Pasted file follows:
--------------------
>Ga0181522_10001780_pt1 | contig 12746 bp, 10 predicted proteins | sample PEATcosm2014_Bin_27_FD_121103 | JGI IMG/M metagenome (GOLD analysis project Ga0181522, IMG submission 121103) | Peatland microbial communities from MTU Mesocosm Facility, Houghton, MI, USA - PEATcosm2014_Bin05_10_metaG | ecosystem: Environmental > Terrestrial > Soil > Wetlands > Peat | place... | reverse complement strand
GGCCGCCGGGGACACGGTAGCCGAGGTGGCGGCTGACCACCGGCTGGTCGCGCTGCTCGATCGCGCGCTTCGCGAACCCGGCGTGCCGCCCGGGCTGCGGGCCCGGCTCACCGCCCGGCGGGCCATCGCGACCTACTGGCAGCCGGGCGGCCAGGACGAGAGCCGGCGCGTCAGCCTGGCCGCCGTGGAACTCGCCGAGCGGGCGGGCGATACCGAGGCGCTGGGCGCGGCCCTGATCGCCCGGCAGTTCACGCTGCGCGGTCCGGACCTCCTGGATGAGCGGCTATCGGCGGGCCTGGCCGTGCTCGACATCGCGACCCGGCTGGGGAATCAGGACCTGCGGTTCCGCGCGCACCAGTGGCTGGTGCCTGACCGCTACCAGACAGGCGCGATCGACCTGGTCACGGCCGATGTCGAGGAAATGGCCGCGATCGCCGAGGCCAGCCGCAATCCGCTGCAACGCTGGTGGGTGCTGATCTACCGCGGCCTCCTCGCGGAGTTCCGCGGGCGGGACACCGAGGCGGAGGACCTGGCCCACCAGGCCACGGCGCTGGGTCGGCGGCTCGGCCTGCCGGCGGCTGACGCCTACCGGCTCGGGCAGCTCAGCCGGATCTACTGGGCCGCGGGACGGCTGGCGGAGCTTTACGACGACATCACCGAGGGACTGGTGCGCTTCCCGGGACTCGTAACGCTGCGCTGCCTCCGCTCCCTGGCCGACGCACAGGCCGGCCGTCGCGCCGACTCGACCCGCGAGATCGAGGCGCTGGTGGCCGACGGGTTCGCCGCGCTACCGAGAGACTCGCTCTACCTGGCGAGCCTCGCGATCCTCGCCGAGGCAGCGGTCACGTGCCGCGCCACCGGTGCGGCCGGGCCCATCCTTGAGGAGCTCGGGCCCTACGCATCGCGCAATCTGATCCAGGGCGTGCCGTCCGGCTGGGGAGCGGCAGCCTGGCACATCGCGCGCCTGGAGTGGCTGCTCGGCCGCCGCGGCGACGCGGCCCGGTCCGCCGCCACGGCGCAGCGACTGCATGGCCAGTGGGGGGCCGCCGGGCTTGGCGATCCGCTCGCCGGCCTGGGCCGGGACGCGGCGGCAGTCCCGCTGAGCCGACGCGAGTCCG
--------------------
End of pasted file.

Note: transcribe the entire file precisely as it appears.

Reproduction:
>Ga0181522_10001780_pt1 | contig 12746 bp, 10 predicted proteins | sample PEATcosm2014_Bin_27_FD_121103 | JGI IMG/M metagenome (GOLD analysis project Ga0181522, IMG submission 121103) | Peatland microbial communities from MTU Mesocosm Facility, Houghton, MI, USA - PEATcosm2014_Bin05_10_metaG | ecosystem: Environmental > Terrestrial > Soil > Wetlands > Peat | place... | reverse complement strand
GGCCGCCGGGGACACGGTAGCCGAGGTGGCGGCTGACCACCGGCTGGTCGCGCTGCTCGATCGCGCGCTTCGCGAACCCGGCGTGCCGCCCGGGCTGCGGGCCCGGCTCACCGCCCGGCGGGCCATCGCGACCTACTGGCAGCCGGGCGGCCAGGACGAGAGCCGGCGCGTCAGCCTGGCCGCCGTGGAACTCGCCGAGCGGGCGGGCGATACCGAGGCGCTGGGCGCGGCCCTGATCGCCCGGCAGTTCACGCTGCGCGGTCCGGACCTCCTGGATGAGCGGCTATCGGCGGGCCTGGCCGTGCTCGACATCGCGACCCGGCTGGGGAATCAGGACCTGCGGTTCCGCGCGCACCAGTGGCTGGTGCCTGACCGCTACCAGACAGGCGCGATCGACCTGGTCACGGCCGATGTCGAGGAAATGGCCGCGATCGCCGAGGCCAGCCGCAATCCGCTGCAACGCTGGTGGGTGCTGATCTACCGCGGCCTCCTCGCGGAGTTCCGCGGGCGGGACACCGAGGCGGAGGACCTGGCCCACCAGGCCACGGCGCTGGGTCGGCGGCTCGGCCTGCCGGCGGCTGACGCCTACCGGCTCGGGCAGCTCAGCCGGATCTACTGGGCCGCGGGACGGCTGGCGGAGCTTTACGACGACATCACCGAGGGACTGGTGCGCTTCCCGGGACTCGTAACGCTGCGCTGCCTCCGCTCCCTGGCCGACGCACAGGCCGGCCGTCGCGCCGACTCGACCCGCGAGATCGAGGCGCTGGTGGCCGACGGGTTCGCCGCGCTACCGAGAGACTCGCTCTACCTGGCGAGCCTCGCGATCCTCGCCGAGGCAGCGGTCACGTGCCGCGCCACCGGTGCGGCCGGGCCCATCCTTGAGGAGCTCGGGCCCTACGCATCGCGCAATCTGATCCAGGGCGTGCCGTCCGGCTGGGGAGCGGCAGCCTGGCACATCGCGCGCCTGGAGTGGCTGCTCGGCCGCCGCGGCGACGCGGCCCGGTCCGCCGCCACGGCGCAGCGACTGCATGGCCAGTGGGGGGCCGCCGGGCTTGGCGATCCGCTCGCCGGCCTGGGCCGGGACGCGGCGGCAGTCCCGCTGAGCCGACGCGAGTCCG